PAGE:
Trying to make an animation of a double planet orbiting their sun and sharing a common barycentre.
My solution is to use an empty (Empty1) as the Moon/Planet barycentre which follows a large path representing the star orbit. The moon and Planet each have a path that follows Empty1 around the Star.
Here you can see a Constraint example:
These are the loops indicating days and a year:
Of course the large orbit path should also be eccentric but I doubt that the difference in mass here would be noticeable ;-)
I know of two ways of going about this:
Method 1: Using Armatures
This is probably the more flexible and common method, just create an Armature for your solar system, have the root bone be placed in the centre of your sun, then position child bones for where you want things to rotate, in your case, the common barycentre shared by your two planets, after that, go ahead and:
A. parent each planet to the child bone of the barycentre. or
B. assign them each to the vertex group of the bone with an armature modifier.
You can now rotate the bones within the armature to animate orbits.
Method 2: Using Empties
This is probably less common and flexible, but can be easier to understand, for some.
Create an Empty, parent it to your sun, and place it in the centre of your sun. Create a second empty for your barycentre, and parent it to your first Empty. Position this empty on a single axis, whatever distance you desire it to be from the centre of your sun. Now parent both your planets to your second empty, and position them the desired distance apart from the barycentre on a single axis.
You can now rotate the empties to animate orbits.
Driving follow path fixed offset
Edit: code update for 2.8x. images from 2.79x see revision history for 2.7x code.
Setting up the double planets Set cursor location to (0, 0, 0), add a sphere and an orbit circle. Scale to suit. Add a follow path constraint to the sphere, as shown below. The target is the orbit circle object.
The driver can be typed directly into the field, using a
# (hash) as first character, eg
#(frame / 50) % 1 or via the drivers panel, without the hash. The driver expression
(frame / 50) % 1
is basically making the planet travel the path every 50 frames.
Select both the planet and path and duplicate. And now the sneaky tricky bit, scale the orbit dupe by -1 s - 1 This will ensure the dupe planet is always in opposite phase, or diametrically opposed to original planet.
You can now scale the orbits and planets to suit. Add both planets and orbits to a group, as a group instance is going to be used when orbiting the double planet.
Python code setup
In case that's a bit daunting, here is the code to do same, with the default settings set up something like 90 Antiope in the Gallery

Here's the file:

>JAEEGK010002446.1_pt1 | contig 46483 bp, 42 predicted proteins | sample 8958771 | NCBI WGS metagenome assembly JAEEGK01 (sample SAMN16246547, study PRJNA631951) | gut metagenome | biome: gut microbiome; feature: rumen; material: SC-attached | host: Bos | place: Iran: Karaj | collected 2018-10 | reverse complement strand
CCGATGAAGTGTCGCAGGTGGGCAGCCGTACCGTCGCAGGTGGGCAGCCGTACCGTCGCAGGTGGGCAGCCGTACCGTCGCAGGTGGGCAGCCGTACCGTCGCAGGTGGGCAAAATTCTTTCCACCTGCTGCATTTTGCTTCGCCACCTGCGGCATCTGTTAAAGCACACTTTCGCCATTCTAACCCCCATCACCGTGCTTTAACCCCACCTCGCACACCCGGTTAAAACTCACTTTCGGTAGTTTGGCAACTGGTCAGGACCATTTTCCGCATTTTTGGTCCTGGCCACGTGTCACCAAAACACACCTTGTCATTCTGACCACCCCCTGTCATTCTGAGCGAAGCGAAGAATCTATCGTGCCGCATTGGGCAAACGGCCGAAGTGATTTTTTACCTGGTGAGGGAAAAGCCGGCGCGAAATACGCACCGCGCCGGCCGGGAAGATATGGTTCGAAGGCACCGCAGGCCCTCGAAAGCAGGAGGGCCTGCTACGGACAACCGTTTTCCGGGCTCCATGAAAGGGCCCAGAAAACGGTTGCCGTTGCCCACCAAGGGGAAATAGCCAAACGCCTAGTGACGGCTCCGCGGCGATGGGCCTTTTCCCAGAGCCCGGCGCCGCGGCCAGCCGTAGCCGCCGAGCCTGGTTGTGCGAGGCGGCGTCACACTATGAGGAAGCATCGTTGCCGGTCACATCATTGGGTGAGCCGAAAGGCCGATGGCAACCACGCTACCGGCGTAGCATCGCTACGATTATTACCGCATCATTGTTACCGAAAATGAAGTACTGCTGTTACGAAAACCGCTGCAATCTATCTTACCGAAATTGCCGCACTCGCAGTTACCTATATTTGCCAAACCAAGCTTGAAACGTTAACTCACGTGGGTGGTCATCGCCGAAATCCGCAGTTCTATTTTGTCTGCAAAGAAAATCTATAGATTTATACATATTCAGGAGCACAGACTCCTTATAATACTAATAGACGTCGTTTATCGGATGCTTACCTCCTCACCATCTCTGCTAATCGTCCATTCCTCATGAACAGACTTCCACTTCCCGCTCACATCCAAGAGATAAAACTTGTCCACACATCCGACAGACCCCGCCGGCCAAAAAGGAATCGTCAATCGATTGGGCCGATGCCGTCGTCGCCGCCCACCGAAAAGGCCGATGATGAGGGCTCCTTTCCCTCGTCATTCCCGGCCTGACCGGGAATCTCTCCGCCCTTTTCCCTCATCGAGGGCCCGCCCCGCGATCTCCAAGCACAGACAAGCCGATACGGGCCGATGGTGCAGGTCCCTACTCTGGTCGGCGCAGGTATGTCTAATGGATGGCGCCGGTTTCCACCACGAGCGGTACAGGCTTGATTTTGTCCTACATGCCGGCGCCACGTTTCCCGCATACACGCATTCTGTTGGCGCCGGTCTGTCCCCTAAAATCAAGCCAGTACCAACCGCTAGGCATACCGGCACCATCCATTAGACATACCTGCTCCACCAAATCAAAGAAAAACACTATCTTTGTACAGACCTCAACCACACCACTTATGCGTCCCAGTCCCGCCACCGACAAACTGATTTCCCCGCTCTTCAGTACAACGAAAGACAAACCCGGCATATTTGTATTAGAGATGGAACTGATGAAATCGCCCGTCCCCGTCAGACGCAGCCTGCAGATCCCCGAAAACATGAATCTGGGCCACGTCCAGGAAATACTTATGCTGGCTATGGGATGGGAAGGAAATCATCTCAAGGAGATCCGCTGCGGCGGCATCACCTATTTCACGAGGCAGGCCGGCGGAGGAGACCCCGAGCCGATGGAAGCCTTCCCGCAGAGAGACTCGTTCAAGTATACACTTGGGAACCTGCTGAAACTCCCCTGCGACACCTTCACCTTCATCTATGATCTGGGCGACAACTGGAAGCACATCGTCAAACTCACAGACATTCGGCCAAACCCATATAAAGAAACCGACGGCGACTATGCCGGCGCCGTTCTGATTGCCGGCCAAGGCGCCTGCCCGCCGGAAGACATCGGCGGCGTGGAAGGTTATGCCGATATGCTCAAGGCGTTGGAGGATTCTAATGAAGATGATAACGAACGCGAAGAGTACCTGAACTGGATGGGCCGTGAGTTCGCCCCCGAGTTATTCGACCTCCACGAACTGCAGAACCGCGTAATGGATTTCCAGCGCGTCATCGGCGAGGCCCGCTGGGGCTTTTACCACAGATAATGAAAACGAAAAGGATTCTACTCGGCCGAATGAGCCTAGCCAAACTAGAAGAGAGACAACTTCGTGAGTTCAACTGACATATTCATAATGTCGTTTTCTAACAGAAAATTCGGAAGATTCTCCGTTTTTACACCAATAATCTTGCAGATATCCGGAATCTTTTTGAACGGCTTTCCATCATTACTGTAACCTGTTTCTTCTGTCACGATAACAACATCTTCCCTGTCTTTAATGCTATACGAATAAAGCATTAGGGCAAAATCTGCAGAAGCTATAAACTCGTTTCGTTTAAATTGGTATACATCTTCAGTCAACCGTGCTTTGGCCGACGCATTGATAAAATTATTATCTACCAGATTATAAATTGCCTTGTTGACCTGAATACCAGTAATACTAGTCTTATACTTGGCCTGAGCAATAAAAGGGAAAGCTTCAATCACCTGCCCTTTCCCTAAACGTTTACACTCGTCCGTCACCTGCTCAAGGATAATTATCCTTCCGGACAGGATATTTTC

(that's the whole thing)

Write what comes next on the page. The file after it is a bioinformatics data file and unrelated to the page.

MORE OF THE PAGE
Copy the code block below paste into blender text and run script.
import bpy from math import sqrt name = "90 Antiope" planet_size = 0.5 orbit_time = 50 # full orbit frames orbit_size = (5, 5) # elipse if not same planet2_scale = 1 # times bigger than planet orbit2_scale = 1 context = bpy.context scene = context.scene vl = context.view_layer # cursor to zero scene.cursor.location = (0, 0, 0) # make a group for the doubleplants group = bpy.data.collections.new(name) scene.collection.children.link(group) vl.active_layer_collection = vl.layer_collection.children[group.name] # create 2 planets bpy.ops.mesh.primitive_uv_sphere_add(radius=planet_size) planet = context.object bpy.ops.curve.primitive_nurbs_circle_add(radius=1) orbit = context.object x, y = orbit_size orbit.scale.x, orbit.scale.y = x, y bpy.ops.object.transform_apply(scale=True) if x != y: # get focus of eliptical path axis = 0 if x > y else 1 scene.cursor.location[axis] = sqrt(abs(x * x - y * y)) bpy.ops.object.origin_set(type='ORIGIN_CURSOR') orbit.location = (0, 0, 0) # follow path fp = planet.constraints.new('FOLLOW_PATH') fp.target = orbit fp.use_fixed_location = True fp.use_curve_follow = True # drive the offset fcurve = fp.driver_add("offset_factor") fcurve.driver.expression = "(frame / %d) %% 1" % orbit_time planet2 = planet.copy() orbit2 = orbit.copy() # fix target planet2.constraints.target = orbit2 planet2.scale *= planet2_scale # give orbit2 a negative scale (diametric) orbit2.scale *= -1 * orbit2_scale # link them to group for o in [planet2, orbit2]: group.objects.link(o)
Eccentric elliptic orbits (from gallery)
name = "Eccentric Elliptic" planet_size = 0.5 orbit_time = 50 # full orbit frames orbit_size = (3, 5) # ellipse if not same planet2_scale = 1 # times bigger than planet orbit2_scale = 1